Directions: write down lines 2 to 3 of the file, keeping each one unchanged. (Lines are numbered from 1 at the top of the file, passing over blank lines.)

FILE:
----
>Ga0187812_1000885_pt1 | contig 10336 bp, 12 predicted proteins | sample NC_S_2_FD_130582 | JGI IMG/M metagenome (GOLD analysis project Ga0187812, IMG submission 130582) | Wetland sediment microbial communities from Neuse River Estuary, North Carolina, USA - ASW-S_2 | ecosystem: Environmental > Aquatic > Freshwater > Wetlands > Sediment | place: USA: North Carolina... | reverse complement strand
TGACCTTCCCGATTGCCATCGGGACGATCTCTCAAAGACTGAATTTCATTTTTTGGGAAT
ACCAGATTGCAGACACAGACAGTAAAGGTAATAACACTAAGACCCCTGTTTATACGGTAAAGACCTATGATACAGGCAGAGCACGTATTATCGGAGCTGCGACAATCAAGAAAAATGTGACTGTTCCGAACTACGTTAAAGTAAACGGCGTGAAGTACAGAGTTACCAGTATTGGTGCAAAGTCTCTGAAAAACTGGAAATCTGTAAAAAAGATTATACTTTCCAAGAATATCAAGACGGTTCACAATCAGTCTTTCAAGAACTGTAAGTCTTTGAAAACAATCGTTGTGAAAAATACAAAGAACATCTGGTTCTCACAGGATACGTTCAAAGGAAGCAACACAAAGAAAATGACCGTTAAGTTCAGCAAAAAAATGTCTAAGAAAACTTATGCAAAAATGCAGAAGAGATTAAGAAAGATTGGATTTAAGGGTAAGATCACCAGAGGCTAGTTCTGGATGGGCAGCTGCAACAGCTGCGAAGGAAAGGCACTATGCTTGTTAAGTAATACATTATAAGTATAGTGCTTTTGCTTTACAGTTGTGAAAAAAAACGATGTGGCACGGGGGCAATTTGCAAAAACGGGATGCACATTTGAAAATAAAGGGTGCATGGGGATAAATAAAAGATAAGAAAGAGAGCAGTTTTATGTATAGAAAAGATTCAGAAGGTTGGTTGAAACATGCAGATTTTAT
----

TGACCTTCCCGATTGCCATCGGGACGATCTCTCAAAGACTGAATTTCATTTTTTGGGAAT
ACCAGATTGCAGACACAGACAGTAAAGGTAATAACACTAAGACCCCTGTTTATACGGTAAAGACCTATGATACAGGCAGAGCACGTATTATCGGAGCTGCGACAATCAAGAAAAATGTGACTGTTCCGAACTACGTTAAAGTAAACGGCGTGAAGTACAGAGTTACCAGTATTGGTGCAAAGTCTCTGAAAAACTGGAAATCTGTAAAAAAGATTATACTTTCCAAGAATATCAAGACGGTTCACAATCAGTCTTTCAAGAACTGTAAGTCTTTGAAAACAATCGTTGTGAAAAATACAAAGAACATCTGGTTCTCACAGGATACGTTCAAAGGAAGCAACACAAAGAAAATGACCGTTAAGTTCAGCAAAAAAATGTCTAAGAAAACTTATGCAAAAATGCAGAAGAGATTAAGAAAGATTGGATTTAAGGGTAAGATCACCAGAGGCTAGTTCTGGATGGGCAGCTGCAACAGCTGCGAAGGAAAGGCACTATGCTTGTTAAGTAATACATTATAAGTATAGTGCTTTTGCTTTACAGTTGTGAAAAAAAACGATGTGGCACGGGGGCAATTTGCAAAAACGGGATGCACATTTGAAAATAAAGGGTGCATGGGGATAAATAAAAGATAAGAAAGAGAGCAGTTTTATGTATAGAAAAGATTCAGAAGGTTGGTTGAAACATGCAGATTTTAT